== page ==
If you decided to put your key in the outlet when the voltage was supposedly zero on the real portion of that graph, you’d still get electrocuted. That’s right, even though real voltage is zero here, “imaginary” electricity can give you quite a shock.3 Take the moment marked t1 on the above graph for example. The voltage at time t1 on the complex plane is a point at 110 on the real axis. At time t2, the voltage on the “real” axis is zero – but on the imaginary axis it’s 110. In fact, the magnitude of the voltage is always constant at 110 volts, and this is an important fact to know.5  All our modern day electronics account for these weird voltage patterns, and strangely enough this imaginary unit is represented with a  “j ” rather than an i (“i ” is used to represent current)!3

All in all, you can thank Bombelli and Euler for introducing imaginary numbers. Not only do they make math more confusing, but they also have many crucial applications in the world around us today.

Sources:

# Imaginary Numbers: From Outcast to Respectability

Imaginary numbers, which are also known as complex numbers, have had a pretty bad reputation. When most people think of imaginary numbers, they probably break out in a cold sweat from the horrific memories of high school math class. They think that imaginary numbers are utterly incomprehensible and useless in the “real” world. “Imaginary numbers” sound very intimidating to people who are not familiar with them. They also sound highly theoretical with little or no use outside of pure mathematics. In fact, the exact opposite is true.

The most common imaginary number is i, which is formally defined as i = √-1. Since the act of squaring any real number always makes the number positive– whether it began as a negative number or not, it is impossible to find the square root of a negative number without using i. Thus, i made possible an entire class of math problems that were not possible before. For example, √-64 = 8i, cannot be done without using i, because √-64 does not exist in the real number line. Additionally, i can be easily changed from an “imaginary” number into a “real” number simply by squaring it: i² = -1.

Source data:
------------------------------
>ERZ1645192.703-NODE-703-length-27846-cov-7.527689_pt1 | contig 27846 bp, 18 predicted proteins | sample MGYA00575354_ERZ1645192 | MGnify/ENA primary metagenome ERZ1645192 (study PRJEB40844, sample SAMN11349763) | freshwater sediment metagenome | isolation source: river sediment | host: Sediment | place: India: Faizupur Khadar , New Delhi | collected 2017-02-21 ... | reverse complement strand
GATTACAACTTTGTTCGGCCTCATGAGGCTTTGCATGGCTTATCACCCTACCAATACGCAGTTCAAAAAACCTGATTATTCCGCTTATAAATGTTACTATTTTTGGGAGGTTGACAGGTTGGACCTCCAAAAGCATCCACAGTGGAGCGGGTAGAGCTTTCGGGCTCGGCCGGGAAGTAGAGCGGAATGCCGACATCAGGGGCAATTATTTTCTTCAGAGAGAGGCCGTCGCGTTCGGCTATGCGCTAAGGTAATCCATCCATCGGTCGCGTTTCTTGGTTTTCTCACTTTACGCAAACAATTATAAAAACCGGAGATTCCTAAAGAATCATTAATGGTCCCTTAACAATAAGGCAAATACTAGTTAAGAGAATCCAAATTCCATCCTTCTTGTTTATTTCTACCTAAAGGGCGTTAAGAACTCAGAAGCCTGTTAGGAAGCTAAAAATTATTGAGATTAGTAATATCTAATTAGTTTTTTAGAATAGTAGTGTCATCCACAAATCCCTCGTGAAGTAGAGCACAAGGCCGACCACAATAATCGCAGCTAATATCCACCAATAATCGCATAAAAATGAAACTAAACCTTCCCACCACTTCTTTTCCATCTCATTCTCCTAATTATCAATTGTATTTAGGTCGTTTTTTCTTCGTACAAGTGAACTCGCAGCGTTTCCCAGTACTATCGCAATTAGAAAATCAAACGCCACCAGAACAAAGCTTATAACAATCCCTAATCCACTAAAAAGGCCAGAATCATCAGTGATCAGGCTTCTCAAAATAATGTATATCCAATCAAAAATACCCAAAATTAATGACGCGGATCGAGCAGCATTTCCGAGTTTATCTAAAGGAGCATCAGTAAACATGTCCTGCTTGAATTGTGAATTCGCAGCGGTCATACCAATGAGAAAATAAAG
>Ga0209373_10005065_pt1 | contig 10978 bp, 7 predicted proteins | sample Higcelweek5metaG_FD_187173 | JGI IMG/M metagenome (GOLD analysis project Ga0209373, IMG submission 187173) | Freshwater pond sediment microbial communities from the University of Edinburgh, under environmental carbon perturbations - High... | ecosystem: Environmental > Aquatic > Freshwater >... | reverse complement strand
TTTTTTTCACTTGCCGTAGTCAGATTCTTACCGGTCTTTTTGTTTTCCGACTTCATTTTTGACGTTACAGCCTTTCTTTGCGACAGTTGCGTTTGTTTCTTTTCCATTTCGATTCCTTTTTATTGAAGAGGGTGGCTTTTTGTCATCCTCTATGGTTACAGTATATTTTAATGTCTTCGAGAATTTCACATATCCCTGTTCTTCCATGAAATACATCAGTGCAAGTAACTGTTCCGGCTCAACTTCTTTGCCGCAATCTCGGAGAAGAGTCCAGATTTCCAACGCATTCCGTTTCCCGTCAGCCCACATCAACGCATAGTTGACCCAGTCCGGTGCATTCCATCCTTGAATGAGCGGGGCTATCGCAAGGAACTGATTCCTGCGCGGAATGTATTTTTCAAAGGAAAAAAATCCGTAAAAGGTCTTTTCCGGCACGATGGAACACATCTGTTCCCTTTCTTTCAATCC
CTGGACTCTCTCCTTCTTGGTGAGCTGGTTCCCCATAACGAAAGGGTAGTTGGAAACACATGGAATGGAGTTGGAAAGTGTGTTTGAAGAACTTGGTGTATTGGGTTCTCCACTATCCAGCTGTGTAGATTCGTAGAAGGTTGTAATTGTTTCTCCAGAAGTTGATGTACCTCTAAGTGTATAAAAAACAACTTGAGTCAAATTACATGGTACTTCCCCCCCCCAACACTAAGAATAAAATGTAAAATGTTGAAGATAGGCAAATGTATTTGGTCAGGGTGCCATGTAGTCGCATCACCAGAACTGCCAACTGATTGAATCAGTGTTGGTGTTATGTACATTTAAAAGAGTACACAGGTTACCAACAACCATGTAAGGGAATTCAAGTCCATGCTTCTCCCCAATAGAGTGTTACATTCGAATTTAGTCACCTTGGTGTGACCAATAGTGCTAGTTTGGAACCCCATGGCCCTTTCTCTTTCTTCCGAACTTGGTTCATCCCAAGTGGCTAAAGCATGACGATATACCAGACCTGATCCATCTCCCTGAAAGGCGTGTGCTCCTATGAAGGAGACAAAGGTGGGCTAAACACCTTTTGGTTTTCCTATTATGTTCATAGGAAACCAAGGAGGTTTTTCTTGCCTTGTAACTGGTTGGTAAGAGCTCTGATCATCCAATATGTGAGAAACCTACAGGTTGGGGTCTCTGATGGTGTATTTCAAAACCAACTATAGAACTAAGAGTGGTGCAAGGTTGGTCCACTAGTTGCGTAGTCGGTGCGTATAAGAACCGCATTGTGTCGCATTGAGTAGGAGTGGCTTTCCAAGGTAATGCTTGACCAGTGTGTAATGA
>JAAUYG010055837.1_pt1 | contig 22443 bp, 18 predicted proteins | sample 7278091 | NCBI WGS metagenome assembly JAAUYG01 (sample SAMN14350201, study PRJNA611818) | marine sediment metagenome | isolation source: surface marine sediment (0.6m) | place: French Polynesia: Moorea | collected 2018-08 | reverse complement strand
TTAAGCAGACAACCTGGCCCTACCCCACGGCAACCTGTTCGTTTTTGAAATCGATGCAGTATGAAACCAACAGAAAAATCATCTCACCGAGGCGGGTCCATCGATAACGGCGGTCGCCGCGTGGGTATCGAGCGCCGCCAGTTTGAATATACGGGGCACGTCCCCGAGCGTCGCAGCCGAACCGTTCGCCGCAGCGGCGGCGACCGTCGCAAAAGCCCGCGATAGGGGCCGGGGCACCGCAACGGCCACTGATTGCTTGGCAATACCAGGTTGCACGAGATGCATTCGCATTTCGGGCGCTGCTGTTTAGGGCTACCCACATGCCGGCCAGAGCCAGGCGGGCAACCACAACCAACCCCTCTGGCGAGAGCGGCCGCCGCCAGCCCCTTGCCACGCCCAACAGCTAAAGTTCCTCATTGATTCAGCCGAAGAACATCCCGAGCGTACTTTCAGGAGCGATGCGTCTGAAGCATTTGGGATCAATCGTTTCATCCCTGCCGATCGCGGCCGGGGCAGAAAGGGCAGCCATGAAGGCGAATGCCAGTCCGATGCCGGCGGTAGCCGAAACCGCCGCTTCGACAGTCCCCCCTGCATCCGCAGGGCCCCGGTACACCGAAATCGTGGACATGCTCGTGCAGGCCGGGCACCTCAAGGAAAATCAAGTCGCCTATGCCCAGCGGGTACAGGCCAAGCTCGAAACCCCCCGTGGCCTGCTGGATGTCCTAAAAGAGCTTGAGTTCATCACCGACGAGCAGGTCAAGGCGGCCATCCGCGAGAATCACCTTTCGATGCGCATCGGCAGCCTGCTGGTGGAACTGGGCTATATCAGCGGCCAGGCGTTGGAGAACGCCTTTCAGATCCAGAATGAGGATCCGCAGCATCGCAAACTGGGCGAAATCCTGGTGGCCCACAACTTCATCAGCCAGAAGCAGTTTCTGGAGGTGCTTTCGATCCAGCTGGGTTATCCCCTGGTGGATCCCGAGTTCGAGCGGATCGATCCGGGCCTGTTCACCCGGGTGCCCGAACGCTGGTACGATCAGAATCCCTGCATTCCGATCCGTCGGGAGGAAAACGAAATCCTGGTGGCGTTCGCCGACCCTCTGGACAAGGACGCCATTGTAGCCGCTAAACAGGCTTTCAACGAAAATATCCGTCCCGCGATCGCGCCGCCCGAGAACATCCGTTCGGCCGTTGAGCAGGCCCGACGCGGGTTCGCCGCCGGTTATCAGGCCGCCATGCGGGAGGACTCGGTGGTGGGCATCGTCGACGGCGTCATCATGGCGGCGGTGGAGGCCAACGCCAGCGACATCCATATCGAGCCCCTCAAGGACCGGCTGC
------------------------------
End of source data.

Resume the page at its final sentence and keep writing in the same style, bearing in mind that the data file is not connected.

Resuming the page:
The first known person to stumble upon the idea of using an imaginary number to take the square root of a negative number was the Greek mathematician Heron of Alexandria in 50 CE. He was trying to find the volume of a section of a pyramid using a formula that involved the slant height of the pyramid. However, certain values for the slant height would produce the square root of a negative number. Heron was very uncomfortable with this result, so in order to avoid using a negative number, he fudged his calculation by dropping the negative sign.

Girolamo Cardano was an Italian mathematician who was particularly interested in finding the solutions to cubic and quartic equations. In 1545, he published a book titled Ars Magna, which contained the solutions to cubic and quartic equations. One of the equations in his book gave the solution of 5 ± √-15. Commenting on this equation, Cardano wrote, “Dismissing mental tortures, and multiplying 5 + √ – 15 by 5 – √-15, we obtain 25 – (-15). Therefore the product is 40. …. and thus far does arithmetical subtlety go, of which this, the extreme, is, as I have said, so subtle that it is useless.”